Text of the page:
THE BABY FARM MURDERS

THE TERRIFYING CASE OF THE ANGEL-MAKER, AMELIA DYER

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In Victorian England, 1896, Evelina Marmon gave birth to an illegitimate daughter, Doris. As was typical of the era, she sought adoption to provide a more stable upbringing for her child.

She chanced upon a newspaper advert, ‘Married couple with no family would adopt a healthy child, nice country home. Terms, £10.’ Could this home be the baby’s good fortune?

Evelina wanted to pay a more affordable ongoing fee for her daughter’s care, but Mrs Harding insisted on the substantial one-off payment in advance. She was reluctant to hand over Doris, but Mrs Harding was a trained nurse and respectable married woman who would provide a loving home for her child. So, she agreed.

But Mrs Harding had no intention of caring for Doris. She wasn’t married, and her real name was Amelia Dyer. She wanted money.

Amelia never passed on a new address to the anxious mother. Instead, she found some dressmaking tape and bound it tightly around Doris’s neck, watching and waiting. She disposed of the body in the river Thames and pawned the clothes Evelina had packed.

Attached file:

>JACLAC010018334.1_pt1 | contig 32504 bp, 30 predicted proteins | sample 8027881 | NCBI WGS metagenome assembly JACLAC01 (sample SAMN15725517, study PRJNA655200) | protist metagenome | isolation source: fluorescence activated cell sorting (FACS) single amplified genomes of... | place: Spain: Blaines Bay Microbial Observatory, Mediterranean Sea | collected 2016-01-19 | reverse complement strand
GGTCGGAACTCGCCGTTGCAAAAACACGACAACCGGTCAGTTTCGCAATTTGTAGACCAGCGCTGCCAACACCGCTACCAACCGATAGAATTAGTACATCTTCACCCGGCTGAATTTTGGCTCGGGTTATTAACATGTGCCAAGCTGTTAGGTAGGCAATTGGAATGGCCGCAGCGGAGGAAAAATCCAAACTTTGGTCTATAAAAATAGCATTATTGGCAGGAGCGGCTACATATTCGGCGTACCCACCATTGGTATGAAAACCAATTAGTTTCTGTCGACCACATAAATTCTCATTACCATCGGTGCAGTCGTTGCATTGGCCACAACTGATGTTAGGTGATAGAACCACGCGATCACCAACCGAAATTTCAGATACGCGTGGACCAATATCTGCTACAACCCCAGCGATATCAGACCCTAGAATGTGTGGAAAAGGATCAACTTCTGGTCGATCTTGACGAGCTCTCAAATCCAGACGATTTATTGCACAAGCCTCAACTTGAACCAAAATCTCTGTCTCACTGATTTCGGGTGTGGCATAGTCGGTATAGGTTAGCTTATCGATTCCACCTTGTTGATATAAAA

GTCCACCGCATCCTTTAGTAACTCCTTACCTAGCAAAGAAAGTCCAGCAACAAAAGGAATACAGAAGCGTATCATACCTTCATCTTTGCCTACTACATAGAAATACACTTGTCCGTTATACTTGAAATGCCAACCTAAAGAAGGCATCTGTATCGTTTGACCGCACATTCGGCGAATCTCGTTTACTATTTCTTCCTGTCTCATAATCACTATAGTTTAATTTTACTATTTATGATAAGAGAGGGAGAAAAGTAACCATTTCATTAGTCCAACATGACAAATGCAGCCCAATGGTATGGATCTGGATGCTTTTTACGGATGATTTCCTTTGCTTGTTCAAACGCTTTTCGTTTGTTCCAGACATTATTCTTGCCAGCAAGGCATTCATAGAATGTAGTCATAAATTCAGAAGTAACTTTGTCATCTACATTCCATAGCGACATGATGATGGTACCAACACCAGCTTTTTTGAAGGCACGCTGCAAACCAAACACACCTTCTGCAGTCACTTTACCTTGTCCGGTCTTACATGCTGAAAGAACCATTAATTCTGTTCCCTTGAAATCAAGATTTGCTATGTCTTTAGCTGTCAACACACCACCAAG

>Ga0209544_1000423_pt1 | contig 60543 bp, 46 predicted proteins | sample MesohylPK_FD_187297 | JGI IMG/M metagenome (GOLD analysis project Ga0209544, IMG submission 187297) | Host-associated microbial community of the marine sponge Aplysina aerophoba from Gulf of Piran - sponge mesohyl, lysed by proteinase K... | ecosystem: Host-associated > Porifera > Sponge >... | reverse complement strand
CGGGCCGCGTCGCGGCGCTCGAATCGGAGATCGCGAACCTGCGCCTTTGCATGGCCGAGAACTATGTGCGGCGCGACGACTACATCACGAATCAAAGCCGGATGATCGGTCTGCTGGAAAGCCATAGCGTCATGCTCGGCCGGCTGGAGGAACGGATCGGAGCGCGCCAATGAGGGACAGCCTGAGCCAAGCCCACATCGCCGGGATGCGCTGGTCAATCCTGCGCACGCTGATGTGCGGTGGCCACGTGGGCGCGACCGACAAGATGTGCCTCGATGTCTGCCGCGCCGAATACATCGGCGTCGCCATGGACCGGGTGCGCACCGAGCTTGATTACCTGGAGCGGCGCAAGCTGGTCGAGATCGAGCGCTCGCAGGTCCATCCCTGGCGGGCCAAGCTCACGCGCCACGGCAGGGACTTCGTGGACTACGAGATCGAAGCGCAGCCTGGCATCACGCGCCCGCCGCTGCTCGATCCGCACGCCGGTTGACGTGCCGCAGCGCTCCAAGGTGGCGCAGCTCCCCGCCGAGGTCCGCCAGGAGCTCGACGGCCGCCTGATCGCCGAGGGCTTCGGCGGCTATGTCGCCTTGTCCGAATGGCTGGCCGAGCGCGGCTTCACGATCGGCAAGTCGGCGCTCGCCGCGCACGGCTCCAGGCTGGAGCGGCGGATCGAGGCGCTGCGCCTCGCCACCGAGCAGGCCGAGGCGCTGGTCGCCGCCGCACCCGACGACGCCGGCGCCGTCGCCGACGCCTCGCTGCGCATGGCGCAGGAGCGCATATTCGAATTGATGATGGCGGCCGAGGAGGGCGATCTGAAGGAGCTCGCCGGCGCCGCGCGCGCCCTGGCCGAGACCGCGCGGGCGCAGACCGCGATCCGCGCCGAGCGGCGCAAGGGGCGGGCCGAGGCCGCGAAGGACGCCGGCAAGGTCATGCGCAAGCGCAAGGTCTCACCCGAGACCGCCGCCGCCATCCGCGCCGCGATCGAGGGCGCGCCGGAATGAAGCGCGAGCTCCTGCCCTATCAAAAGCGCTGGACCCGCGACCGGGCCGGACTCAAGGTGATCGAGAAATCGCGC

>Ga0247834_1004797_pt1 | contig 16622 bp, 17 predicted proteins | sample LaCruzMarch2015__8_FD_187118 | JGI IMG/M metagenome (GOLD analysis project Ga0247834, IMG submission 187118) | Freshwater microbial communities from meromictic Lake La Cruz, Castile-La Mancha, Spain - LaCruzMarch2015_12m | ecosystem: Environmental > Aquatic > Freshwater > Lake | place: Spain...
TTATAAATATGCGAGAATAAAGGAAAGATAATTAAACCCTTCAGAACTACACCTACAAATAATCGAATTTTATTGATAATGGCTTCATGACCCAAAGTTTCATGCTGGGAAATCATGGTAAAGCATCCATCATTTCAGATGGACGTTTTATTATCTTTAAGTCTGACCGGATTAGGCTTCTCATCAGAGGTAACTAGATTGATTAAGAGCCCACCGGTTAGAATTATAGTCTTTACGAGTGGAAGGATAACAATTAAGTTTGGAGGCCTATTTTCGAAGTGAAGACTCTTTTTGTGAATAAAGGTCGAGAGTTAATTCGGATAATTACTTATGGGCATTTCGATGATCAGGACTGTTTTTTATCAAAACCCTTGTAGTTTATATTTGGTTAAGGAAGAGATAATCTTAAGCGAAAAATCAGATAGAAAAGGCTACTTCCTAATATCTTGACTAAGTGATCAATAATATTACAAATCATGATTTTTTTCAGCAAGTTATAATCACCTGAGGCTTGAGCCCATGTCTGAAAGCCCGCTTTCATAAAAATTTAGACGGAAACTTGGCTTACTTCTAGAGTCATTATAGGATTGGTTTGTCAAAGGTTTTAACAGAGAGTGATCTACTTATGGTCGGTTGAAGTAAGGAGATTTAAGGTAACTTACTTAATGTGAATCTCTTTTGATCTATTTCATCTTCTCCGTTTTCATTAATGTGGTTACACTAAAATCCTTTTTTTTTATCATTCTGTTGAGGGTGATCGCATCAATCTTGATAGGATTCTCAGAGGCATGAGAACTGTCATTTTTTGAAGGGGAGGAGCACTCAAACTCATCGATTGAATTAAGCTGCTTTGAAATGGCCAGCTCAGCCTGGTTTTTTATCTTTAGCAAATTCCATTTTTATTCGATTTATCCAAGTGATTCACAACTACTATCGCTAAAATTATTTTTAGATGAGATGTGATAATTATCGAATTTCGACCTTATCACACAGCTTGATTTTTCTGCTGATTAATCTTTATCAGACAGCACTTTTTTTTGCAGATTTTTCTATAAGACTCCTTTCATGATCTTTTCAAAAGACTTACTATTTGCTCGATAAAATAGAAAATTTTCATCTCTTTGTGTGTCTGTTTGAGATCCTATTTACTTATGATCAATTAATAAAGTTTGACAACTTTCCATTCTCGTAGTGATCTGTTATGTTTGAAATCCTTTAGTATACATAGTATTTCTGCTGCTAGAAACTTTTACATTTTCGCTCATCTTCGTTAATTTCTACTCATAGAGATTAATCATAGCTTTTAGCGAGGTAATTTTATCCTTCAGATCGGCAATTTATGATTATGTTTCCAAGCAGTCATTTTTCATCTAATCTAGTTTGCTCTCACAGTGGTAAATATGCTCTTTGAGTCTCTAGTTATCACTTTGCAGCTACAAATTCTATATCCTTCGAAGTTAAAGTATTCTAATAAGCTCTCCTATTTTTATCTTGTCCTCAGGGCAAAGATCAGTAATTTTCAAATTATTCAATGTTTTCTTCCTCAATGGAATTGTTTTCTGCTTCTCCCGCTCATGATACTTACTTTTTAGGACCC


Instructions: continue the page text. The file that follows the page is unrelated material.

The Baby Farm Murders is a chilling account of Amelia Dyer, who was responsible for the deaths of up to 400 children, making her one of the most prolific serial killers in True Crime history. Ryan Green provides a suspenseful narrative that draws the reader into the real-life horror experienced by the victims with all the elements of a captivating thriller.

CAUTION: This book contains descriptive accounts of child abuse and extreme violence. If you are sensitive to this material, it might be advisable not to read further.

"As a true crime addict, I love reading Ryan Green’s novels because of his unique style of writing. This book, Seeking Hearts did not disappoint. Straight up, I was heavily invested in this book and the main character Henri Landru."

- Theresa

"Enjoyed SeekingHearts- so much manipulation, so much deceit and deception… it is hard to believe Henri got away with it all for so long, but his scheming was perfect."

- April